Dietary Changes Impact the Gut Microbe Composition in Overweight and Obese Men with Prostate Cancer Undergoing Radical Prostatectomy

Academic Article

Abstract

  • © 2018 Academy of Nutrition and Dietetics Background: Diet and obesity influence prostate cancer risk and progression–effects that may be mediated through the gut microbiome. Objective: Our aim was to explore relationships among diet, gut microbes, and Gleason sum in overweight and obese prostate cancer patients enrolled in a presurgical weight-loss trial. Design: Randomized controlled trial (NCT01886677) secondary analysis. Participants/setting: In 2013-2014, 40 prostate cancer patients in the southeastern United States were randomized and allocated equally to weight-loss and wait-list control arms while they awaited prostatectomy; stool samples were collected on a subset of 22 patients. Intervention: Registered dietitian nutritionists and exercise physiologists provided semi-weekly in-person and telephone-based guidance on calorie-restricted diets and exercise to promote an approximate weight loss of 0.91 kg/wk. Main outcome measures: Baseline and follow-up 24-hour dietary recalls were conducted and analyzed (using the Automated Self-Administered 24-hour dietary recall system; National Cancer Institute, Bethesda, MD) for macronutrients, micronutrients, and food groups. Microbiome analysis targeting the V4 region of the 16S ribosomal RNA gene was performed on fecal samples. Biopsy Gleason sum data were accessed from diagnostic pathology reports. Statistical analyses performed: Associations between dietary factors and operational taxonomic units were determined by β-diversity analysis. Wilcoxon signed rank, and Mann-Whitney U testing assessed within- and between-arm differences. Associations between Gleason sum and operational taxonomic units, and diet and operational taxonomic units, were analyzed using Spearman correlations. Results: At baseline, Proteobacteria (median 0.06, interquartile range 0.01 to 0.16) were abundant, with four orders positively associated with Gleason sum. Gleason sum was associated with Clostridium (ρ=.579; P=0.005) and Blautia (ρ=−0.425, P=0.049). Increased red meat consumption from baseline was associated with Prevotella (ρ=−.497; P=0.018) and Blautia (ρ=.422; P=0.039). Men who increased poultry intake had decreased Clostridiales abundance (P=0.009). Conclusions: This hypothesis-generating study provides a starting point for investigating the relationships between the fecal microbiome, diet, and prostate cancer. Adequately powered studies are required to further explore and validate these findings.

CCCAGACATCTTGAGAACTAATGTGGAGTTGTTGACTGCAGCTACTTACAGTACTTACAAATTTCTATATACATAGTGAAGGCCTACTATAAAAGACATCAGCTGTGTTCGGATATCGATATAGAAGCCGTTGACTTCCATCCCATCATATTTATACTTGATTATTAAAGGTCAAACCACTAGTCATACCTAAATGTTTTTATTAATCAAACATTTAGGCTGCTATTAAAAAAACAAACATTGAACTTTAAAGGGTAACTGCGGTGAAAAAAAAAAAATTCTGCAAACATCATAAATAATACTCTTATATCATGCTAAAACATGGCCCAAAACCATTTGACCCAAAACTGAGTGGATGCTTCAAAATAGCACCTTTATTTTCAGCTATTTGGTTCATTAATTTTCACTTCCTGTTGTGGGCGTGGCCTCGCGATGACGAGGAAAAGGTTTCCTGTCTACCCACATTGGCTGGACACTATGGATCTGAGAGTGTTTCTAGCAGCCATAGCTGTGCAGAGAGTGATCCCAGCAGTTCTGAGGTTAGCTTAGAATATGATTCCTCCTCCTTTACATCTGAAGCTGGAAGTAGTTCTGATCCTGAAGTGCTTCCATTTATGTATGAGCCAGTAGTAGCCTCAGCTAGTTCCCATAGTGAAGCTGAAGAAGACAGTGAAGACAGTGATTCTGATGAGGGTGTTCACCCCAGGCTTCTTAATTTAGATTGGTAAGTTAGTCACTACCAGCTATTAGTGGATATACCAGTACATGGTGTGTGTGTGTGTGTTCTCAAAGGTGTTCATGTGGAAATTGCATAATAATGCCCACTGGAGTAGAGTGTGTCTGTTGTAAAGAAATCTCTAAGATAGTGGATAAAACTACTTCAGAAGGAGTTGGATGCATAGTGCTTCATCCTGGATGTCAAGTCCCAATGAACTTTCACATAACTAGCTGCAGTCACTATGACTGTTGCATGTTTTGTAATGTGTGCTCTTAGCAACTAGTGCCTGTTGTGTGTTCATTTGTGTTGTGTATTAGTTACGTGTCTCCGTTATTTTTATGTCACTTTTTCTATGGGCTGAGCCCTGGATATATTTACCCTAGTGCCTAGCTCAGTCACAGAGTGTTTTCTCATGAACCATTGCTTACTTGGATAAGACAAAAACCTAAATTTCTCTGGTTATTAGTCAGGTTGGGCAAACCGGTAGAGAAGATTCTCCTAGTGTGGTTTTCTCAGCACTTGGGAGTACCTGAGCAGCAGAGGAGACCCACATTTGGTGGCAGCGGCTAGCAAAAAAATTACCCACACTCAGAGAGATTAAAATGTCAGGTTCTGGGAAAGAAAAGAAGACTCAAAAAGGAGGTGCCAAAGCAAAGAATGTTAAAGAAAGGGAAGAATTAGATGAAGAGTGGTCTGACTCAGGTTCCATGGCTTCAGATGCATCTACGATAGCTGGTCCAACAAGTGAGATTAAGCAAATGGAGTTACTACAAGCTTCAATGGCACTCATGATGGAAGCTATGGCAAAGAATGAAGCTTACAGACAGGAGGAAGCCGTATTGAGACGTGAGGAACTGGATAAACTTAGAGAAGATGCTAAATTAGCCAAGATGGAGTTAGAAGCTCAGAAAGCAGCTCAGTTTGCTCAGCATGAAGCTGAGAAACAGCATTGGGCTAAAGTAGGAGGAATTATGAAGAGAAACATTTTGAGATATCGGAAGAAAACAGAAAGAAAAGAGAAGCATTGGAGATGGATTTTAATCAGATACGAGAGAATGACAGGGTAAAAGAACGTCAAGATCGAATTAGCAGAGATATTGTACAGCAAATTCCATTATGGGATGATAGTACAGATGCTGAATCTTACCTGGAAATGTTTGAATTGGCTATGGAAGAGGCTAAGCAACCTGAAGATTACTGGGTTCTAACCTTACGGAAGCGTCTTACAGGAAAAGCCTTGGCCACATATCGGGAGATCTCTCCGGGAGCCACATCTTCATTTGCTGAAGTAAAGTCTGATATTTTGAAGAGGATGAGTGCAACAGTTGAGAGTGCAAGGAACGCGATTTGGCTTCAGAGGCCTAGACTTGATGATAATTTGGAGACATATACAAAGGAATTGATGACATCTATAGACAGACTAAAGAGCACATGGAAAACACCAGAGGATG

• Digital Object Identifier (doi)

    Pubmed Id

  • 1536231
  • Author List

  • Frugé AD; Ptacek T; Tsuruta Y; Morrow CD; Azrad M; Desmond RA; Hunter GR; Rais-Bahrami S; Demark-Wahnefried W
  • Start Page

  • 714
  • End Page

  • 723.e1
  • Volume

  • 118
  • Issue

  • 4